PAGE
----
Management 3.0 Practitioner — Part 3: the power of recognition
Take a minute before reading the rest of this article, and ask yourself if every time you feel grateful to someone, you tell that person about it. It may happen that we assume that the other one knows we value their support, but that is not necessarily right.
A study from Gallup about employee recognition pointed out that the most efficient and effective places of work have a thing in common: a culture of recognition. On the other hand, the Society for Human Resource Management indicates that 79% of people will probably quit their job if it doesn’t have this mindset. Are we realizing which way to go?
A few months ago I was reached out to collaborate with a software development team that was recently created and was beginning to establish their work dynamic, with its six members working remotely. Even though they had a fluid collaboration dynamic, they told me they wanted to start having Retrospective meetings because they felt there were a lot of things to improve: coexistence agreements, responsibilities that weren’t clear, the need for a specific slot meant for thanking and bringing up the good things on the team, among others. For the thanking-related topic, I thought of using Kudos (https://management30.com/practice/kudo-cards/).
This Kudos Cards practice (you can download the cards on this link) consists of recognizing your co-workers in a public manner. Whether someone thanks me for something or I do it to another person, the idea is that we recognize each members’ good actions. They look like this:
In a face-to-face context, you can use physical cards and provide a board where people can stick their cards, or even a box in which they can leave them during the week or month. Then you have a session in which you review them with the whole team. If you have a remote group, you can take a similar approach by using an online board (like Miro or Mural) or even tools like KudoBox.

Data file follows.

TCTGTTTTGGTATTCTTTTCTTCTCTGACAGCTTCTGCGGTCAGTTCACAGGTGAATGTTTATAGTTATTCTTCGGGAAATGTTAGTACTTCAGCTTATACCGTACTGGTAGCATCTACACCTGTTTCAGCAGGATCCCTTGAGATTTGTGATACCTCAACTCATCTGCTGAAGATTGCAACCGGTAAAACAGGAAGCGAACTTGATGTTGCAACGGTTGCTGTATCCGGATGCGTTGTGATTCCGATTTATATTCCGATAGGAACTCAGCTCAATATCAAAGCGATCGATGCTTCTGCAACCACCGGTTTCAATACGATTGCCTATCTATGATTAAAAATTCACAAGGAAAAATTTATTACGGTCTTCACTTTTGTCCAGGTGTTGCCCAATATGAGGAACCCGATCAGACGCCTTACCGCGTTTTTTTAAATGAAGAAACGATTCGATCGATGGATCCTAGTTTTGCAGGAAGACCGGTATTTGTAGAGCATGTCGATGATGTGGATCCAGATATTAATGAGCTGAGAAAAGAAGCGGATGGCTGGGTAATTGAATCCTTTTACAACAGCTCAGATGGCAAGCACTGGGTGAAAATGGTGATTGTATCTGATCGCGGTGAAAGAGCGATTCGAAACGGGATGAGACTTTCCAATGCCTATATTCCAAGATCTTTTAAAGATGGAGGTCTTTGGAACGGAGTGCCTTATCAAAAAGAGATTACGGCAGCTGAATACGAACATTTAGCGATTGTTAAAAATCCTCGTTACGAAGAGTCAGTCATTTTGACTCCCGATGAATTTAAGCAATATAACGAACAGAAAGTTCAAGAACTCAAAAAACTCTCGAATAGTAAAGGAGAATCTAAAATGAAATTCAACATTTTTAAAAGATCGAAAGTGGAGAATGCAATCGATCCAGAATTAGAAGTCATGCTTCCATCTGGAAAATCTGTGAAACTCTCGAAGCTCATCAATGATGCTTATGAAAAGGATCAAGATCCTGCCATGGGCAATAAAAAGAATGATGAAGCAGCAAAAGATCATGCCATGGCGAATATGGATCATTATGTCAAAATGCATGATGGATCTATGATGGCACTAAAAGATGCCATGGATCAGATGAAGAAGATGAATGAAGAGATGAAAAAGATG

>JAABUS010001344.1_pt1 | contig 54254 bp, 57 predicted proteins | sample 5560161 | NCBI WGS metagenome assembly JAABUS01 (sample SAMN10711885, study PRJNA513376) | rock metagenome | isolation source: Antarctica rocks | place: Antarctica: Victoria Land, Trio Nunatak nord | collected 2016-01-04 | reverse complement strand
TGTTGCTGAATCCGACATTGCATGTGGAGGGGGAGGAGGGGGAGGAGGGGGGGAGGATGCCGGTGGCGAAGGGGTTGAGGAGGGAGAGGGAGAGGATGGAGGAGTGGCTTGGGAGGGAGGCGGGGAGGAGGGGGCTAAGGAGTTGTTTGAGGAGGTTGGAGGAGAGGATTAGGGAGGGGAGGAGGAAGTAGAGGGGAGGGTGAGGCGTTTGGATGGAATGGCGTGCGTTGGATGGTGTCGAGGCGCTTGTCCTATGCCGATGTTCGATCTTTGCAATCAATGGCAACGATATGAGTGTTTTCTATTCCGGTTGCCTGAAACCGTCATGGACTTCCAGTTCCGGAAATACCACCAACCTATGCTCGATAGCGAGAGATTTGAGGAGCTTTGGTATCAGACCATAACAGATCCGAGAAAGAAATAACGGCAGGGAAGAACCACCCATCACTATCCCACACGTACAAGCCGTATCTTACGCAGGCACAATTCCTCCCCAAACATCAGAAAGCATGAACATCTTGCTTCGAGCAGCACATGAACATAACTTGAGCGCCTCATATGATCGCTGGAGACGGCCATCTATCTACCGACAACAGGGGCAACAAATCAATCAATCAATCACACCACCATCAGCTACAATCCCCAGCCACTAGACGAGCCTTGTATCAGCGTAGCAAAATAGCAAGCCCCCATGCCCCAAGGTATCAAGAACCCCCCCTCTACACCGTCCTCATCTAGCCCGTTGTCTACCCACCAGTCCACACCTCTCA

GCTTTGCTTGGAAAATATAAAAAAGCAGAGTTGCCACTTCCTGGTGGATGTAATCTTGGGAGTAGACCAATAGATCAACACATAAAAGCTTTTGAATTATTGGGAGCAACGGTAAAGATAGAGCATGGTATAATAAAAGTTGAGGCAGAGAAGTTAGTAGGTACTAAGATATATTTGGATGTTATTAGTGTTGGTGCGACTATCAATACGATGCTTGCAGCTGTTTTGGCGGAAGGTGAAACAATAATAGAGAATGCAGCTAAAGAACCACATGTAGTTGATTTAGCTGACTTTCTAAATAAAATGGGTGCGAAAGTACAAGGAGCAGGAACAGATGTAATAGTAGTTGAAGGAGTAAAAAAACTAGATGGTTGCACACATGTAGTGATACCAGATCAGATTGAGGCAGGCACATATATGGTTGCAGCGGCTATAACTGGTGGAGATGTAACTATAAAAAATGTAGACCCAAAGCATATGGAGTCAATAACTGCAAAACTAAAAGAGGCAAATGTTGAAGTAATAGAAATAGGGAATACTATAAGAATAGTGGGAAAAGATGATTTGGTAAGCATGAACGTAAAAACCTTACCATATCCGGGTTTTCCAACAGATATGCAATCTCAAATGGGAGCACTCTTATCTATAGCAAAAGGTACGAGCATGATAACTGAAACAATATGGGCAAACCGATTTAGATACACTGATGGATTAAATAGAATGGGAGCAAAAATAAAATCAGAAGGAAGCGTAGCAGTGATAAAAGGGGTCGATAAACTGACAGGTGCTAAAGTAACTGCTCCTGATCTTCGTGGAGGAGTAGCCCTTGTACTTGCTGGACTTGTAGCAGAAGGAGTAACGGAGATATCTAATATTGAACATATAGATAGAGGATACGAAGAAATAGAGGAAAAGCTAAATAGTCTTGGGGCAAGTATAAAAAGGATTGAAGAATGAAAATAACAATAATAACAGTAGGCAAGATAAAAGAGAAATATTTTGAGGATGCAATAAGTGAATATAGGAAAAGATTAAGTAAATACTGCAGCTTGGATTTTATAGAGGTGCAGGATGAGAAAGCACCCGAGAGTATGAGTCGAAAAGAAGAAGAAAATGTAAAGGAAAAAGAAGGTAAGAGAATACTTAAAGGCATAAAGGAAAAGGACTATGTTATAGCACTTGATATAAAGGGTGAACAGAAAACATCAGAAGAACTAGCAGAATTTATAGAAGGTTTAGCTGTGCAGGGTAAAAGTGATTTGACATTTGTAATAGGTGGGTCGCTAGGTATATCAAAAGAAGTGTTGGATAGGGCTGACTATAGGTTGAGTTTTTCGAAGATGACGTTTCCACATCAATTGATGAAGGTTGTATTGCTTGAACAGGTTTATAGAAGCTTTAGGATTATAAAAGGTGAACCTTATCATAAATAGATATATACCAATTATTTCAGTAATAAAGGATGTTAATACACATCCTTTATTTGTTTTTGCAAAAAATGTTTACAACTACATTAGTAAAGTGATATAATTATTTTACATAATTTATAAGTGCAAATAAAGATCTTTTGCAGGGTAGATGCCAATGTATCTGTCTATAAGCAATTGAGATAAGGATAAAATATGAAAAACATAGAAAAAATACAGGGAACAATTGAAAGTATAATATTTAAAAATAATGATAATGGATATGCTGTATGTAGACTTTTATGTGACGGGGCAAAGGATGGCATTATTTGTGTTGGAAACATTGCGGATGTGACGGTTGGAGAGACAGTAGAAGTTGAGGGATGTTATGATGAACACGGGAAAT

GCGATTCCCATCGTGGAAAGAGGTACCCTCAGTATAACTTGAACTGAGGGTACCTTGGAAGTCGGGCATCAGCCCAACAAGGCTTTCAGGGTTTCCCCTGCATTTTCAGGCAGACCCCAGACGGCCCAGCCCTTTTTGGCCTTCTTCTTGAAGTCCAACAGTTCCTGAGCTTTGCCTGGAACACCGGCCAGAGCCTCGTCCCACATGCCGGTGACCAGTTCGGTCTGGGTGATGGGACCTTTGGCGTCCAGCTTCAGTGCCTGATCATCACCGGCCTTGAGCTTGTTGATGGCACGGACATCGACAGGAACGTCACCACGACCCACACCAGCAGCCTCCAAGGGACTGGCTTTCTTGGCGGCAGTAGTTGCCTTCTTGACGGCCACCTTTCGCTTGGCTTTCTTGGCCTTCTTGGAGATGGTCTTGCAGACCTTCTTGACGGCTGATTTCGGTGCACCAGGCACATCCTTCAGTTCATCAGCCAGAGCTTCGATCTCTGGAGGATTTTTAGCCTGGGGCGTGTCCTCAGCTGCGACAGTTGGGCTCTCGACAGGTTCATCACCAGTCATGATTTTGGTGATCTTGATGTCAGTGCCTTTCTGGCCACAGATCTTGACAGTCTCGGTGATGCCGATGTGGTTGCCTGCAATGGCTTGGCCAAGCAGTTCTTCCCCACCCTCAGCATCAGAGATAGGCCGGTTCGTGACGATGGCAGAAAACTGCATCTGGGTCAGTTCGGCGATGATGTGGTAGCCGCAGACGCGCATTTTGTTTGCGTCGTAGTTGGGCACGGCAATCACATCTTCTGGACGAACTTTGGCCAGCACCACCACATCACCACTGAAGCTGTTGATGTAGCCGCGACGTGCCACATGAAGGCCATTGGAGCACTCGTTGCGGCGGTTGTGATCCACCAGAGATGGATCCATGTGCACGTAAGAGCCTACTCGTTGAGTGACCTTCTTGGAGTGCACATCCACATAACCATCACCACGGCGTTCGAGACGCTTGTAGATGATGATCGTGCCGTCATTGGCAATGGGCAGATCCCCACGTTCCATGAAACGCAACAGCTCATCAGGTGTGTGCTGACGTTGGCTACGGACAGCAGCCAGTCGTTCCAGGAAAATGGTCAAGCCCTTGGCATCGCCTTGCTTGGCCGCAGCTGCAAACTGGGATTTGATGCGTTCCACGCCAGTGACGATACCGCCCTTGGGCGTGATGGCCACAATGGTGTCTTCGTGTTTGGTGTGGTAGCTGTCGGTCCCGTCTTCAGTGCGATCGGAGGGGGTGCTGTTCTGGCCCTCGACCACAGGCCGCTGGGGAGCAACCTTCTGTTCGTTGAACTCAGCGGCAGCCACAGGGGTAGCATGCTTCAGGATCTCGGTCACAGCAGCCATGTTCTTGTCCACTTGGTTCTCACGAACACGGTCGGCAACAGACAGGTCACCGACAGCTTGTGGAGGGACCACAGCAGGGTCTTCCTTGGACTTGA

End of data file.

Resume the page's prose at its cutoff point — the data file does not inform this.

For this team I was working with, we decided to create a Miro board at the beginning of each work iteration (they lasted 2 weeks) and then, during the Retrospective meeting, we would include a section in which we reviewed the cards that were added. The idea is that at any given moment you had the board available to add your Kudos Card and leave a thanking note. Here we can take a look at it:
Taking a closer look at a Kudo Card, it is important to include a mention to who we are thanking, from who, and a description of why:
By facilitating this practice I learned we encourage the development of a culture of recognition, and that helps motivate people. From the team’s perspective, they were happy with using Kudos and decided to keep it. They learned not only the importance of recognition but also the positive impact it has on themselves that someone leaves a thanking note for them.
My next experiment with this practice will be to ask the team to create their own Kudo Card templates and also establish a session outside the Retrospective meeting, 100% dedicated to recognition.
I suggest that, if you decide to use Kudos, you make the board always available, so that people can leave their thank notes as soon as the idea crosses their minds. If you don’t and end up asking them to upload their cards during a specific session, they might forget something.
No matter how you feel your team is doing with the culture of recognition, don’t miss the chance of experimenting with Kudo Wall, and you’ll probably discover much more that was pending to be said.